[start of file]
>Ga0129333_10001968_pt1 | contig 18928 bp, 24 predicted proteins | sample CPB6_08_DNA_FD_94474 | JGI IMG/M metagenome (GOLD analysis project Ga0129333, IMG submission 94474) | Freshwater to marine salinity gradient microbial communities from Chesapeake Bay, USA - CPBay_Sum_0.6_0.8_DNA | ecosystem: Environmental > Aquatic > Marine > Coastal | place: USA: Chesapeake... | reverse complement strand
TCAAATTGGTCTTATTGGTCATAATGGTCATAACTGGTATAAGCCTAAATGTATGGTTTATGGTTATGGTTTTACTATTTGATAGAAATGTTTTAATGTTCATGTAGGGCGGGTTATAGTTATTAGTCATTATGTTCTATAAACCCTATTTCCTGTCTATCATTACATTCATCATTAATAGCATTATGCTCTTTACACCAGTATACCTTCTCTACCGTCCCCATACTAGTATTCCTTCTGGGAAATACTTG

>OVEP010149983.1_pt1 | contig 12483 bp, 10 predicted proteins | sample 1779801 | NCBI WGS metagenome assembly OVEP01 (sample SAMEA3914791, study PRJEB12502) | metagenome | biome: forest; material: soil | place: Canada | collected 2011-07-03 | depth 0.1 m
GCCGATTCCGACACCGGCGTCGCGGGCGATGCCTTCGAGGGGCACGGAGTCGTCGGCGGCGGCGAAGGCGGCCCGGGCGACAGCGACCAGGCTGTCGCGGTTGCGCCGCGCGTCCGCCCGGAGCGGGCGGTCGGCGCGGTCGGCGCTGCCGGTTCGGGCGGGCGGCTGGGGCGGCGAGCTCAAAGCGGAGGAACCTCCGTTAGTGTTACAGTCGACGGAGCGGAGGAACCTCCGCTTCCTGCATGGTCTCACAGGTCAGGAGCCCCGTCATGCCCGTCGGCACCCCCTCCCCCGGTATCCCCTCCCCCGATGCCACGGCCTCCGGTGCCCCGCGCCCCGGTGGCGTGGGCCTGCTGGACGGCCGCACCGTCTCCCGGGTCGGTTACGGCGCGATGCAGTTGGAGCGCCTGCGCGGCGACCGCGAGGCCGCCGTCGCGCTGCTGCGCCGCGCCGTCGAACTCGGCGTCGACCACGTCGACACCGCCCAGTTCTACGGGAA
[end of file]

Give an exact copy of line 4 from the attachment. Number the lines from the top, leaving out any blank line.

GCCGATTCCGACACCGGCGTCGCGGGCGATGCCTTCGAGGGGCACGGAGTCGTCGGCGGCGGCGAAGGCGGCCCGGGCGACAGCGACCAGGCTGTCGCGGTTGCGCCGCGCGTCCGCCCGGAGCGGGCGGTCGGCGCGGTCGGCGCTGCCGGTTCGGGCGGGCGGCTGGGGCGGCGAGCTCAAAGCGGAGGAACCTCCGTTAGTGTTACAGTCGACGGAGCGGAGGAACCTCCGCTTCCTGCATGGTCTCACAGGTCAGGAGCCCCGTCATGCCCGTCGGCACCCCCTCCCCCGGTATCCCCTCCCCCGATGCCACGGCCTCCGGTGCCCCGCGCCCCGGTGGCGTGGGCCTGCTGGACGGCCGCACCGTCTCCCGGGTCGGTTACGGCGCGATGCAGTTGGAGCGCCTGCGCGGCGACCGCGAGGCCGCCGTCGCGCTGCTGCGCCGCGCCGTCGAACTCGGCGTCGACCACGTCGACACCGCCCAGTTCTACGGGAA